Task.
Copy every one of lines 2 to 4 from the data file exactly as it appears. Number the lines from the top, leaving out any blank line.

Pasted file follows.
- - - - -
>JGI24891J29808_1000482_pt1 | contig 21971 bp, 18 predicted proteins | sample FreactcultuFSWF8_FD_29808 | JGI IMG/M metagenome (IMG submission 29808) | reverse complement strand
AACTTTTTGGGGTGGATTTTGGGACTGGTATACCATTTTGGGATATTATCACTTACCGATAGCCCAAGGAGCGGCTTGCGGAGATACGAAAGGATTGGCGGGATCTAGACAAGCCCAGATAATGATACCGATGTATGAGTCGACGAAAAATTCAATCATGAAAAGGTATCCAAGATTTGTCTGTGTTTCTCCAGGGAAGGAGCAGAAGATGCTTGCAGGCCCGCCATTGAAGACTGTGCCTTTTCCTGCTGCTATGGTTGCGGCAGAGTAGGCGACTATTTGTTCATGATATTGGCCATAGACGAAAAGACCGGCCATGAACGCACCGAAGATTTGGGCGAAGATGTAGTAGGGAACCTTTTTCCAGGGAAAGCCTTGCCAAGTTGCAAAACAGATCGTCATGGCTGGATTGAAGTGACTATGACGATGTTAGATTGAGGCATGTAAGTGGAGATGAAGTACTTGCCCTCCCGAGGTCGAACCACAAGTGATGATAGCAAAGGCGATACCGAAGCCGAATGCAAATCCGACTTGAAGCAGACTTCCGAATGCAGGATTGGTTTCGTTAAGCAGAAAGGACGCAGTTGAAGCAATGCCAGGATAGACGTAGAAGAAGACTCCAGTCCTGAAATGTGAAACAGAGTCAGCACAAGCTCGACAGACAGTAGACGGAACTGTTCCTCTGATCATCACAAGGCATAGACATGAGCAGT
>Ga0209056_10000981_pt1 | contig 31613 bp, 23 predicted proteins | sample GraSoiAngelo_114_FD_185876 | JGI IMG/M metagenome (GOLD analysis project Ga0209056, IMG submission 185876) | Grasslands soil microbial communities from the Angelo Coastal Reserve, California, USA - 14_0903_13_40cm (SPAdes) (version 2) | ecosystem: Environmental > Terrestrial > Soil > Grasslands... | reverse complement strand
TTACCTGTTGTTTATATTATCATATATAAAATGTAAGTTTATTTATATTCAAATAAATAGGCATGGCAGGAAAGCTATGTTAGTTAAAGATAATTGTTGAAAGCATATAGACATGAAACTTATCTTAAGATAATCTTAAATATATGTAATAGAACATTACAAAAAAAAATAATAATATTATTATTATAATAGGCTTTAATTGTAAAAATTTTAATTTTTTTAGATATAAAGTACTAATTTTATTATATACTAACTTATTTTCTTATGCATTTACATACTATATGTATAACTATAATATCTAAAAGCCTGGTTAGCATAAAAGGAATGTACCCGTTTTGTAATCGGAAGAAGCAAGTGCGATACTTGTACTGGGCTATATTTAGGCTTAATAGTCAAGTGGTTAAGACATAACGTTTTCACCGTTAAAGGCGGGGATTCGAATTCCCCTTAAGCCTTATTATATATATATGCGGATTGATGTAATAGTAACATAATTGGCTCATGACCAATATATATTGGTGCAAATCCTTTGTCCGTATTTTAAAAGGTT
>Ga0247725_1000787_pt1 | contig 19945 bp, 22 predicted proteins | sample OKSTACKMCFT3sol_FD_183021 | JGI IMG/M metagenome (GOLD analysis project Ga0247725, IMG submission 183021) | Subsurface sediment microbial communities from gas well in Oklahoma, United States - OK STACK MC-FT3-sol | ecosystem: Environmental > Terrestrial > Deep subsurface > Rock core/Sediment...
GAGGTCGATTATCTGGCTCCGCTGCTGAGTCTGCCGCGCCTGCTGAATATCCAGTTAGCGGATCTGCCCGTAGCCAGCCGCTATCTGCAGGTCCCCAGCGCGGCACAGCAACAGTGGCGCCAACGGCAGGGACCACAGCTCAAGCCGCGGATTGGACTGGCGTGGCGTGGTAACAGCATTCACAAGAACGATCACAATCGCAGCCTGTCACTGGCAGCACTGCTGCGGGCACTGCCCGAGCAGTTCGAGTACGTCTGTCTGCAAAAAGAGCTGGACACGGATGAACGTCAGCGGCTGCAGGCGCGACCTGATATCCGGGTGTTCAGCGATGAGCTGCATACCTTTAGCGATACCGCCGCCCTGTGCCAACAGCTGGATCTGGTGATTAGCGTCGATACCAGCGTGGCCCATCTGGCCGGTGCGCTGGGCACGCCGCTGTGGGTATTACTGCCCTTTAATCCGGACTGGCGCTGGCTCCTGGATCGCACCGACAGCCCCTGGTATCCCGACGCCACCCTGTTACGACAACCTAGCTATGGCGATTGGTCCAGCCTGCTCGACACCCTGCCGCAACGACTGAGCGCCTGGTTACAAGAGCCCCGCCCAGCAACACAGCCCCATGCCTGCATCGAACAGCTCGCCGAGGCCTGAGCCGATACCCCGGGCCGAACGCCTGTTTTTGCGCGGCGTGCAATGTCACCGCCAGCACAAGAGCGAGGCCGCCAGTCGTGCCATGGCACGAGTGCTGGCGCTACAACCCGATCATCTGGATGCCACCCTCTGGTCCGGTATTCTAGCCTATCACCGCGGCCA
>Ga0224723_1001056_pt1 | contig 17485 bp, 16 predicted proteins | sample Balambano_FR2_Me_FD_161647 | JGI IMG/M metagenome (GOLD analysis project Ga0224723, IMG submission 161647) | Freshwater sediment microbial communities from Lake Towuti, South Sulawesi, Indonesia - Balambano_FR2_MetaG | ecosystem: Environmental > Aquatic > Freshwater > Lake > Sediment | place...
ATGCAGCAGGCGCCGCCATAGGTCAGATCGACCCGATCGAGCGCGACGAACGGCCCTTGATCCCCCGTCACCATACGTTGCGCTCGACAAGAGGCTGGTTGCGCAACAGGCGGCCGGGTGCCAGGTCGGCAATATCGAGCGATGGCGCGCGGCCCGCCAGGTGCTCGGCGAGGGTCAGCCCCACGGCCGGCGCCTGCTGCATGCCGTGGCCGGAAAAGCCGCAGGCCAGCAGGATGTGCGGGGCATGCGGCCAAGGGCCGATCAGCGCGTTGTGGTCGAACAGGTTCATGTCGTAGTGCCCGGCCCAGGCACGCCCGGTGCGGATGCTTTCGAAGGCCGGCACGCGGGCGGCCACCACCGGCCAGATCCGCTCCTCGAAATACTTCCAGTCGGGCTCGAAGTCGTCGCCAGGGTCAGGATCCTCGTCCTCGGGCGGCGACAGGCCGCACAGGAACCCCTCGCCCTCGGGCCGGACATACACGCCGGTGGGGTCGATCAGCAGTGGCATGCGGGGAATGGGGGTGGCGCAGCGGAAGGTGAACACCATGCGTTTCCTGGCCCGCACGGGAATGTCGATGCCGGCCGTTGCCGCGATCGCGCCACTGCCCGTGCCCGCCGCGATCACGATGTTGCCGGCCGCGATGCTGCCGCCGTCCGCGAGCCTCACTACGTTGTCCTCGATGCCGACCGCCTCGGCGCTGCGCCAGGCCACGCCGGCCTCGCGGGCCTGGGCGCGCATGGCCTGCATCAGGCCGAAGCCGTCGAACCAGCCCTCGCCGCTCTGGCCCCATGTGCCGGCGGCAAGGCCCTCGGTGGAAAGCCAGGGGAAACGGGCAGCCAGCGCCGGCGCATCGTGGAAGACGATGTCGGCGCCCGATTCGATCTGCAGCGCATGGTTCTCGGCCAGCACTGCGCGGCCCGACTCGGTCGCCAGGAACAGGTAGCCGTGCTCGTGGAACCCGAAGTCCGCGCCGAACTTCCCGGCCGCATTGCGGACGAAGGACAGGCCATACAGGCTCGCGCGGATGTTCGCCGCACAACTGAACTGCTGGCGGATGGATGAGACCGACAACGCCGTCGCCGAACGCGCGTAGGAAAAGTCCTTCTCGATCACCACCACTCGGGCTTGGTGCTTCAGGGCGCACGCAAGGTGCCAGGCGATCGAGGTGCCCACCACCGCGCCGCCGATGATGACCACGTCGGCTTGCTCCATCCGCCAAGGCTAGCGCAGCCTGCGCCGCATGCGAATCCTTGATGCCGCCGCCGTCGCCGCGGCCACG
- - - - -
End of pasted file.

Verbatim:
AACTTTTTGGGGTGGATTTTGGGACTGGTATACCATTTTGGGATATTATCACTTACCGATAGCCCAAGGAGCGGCTTGCGGAGATACGAAAGGATTGGCGGGATCTAGACAAGCCCAGATAATGATACCGATGTATGAGTCGACGAAAAATTCAATCATGAAAAGGTATCCAAGATTTGTCTGTGTTTCTCCAGGGAAGGAGCAGAAGATGCTTGCAGGCCCGCCATTGAAGACTGTGCCTTTTCCTGCTGCTATGGTTGCGGCAGAGTAGGCGACTATTTGTTCATGATATTGGCCATAGACGAAAAGACCGGCCATGAACGCACCGAAGATTTGGGCGAAGATGTAGTAGGGAACCTTTTTCCAGGGAAAGCCTTGCCAAGTTGCAAAACAGATCGTCATGGCTGGATTGAAGTGACTATGACGATGTTAGATTGAGGCATGTAAGTGGAGATGAAGTACTTGCCCTCCCGAGGTCGAACCACAAGTGATGATAGCAAAGGCGATACCGAAGCCGAATGCAAATCCGACTTGAAGCAGACTTCCGAATGCAGGATTGGTTTCGTTAAGCAGAAAGGACGCAGTTGAAGCAATGCCAGGATAGACGTAGAAGAAGACTCCAGTCCTGAAATGTGAAACAGAGTCAGCACAAGCTCGACAGACAGTAGACGGAACTGTTCCTCTGATCATCACAAGGCATAGACATGAGCAGT
>Ga0209056_10000981_pt1 | contig 31613 bp, 23 predicted proteins | sample GraSoiAngelo_114_FD_185876 | JGI IMG/M metagenome (GOLD analysis project Ga0209056, IMG submission 185876) | Grasslands soil microbial communities from the Angelo Coastal Reserve, California, USA - 14_0903_13_40cm (SPAdes) (version 2) | ecosystem: Environmental > Terrestrial > Soil > Grasslands... | reverse complement strand
TTACCTGTTGTTTATATTATCATATATAAAATGTAAGTTTATTTATATTCAAATAAATAGGCATGGCAGGAAAGCTATGTTAGTTAAAGATAATTGTTGAAAGCATATAGACATGAAACTTATCTTAAGATAATCTTAAATATATGTAATAGAACATTACAAAAAAAAATAATAATATTATTATTATAATAGGCTTTAATTGTAAAAATTTTAATTTTTTTAGATATAAAGTACTAATTTTATTATATACTAACTTATTTTCTTATGCATTTACATACTATATGTATAACTATAATATCTAAAAGCCTGGTTAGCATAAAAGGAATGTACCCGTTTTGTAATCGGAAGAAGCAAGTGCGATACTTGTACTGGGCTATATTTAGGCTTAATAGTCAAGTGGTTAAGACATAACGTTTTCACCGTTAAAGGCGGGGATTCGAATTCCCCTTAAGCCTTATTATATATATATGCGGATTGATGTAATAGTAACATAATTGGCTCATGACCAATATATATTGGTGCAAATCCTTTGTCCGTATTTTAAAAGGTT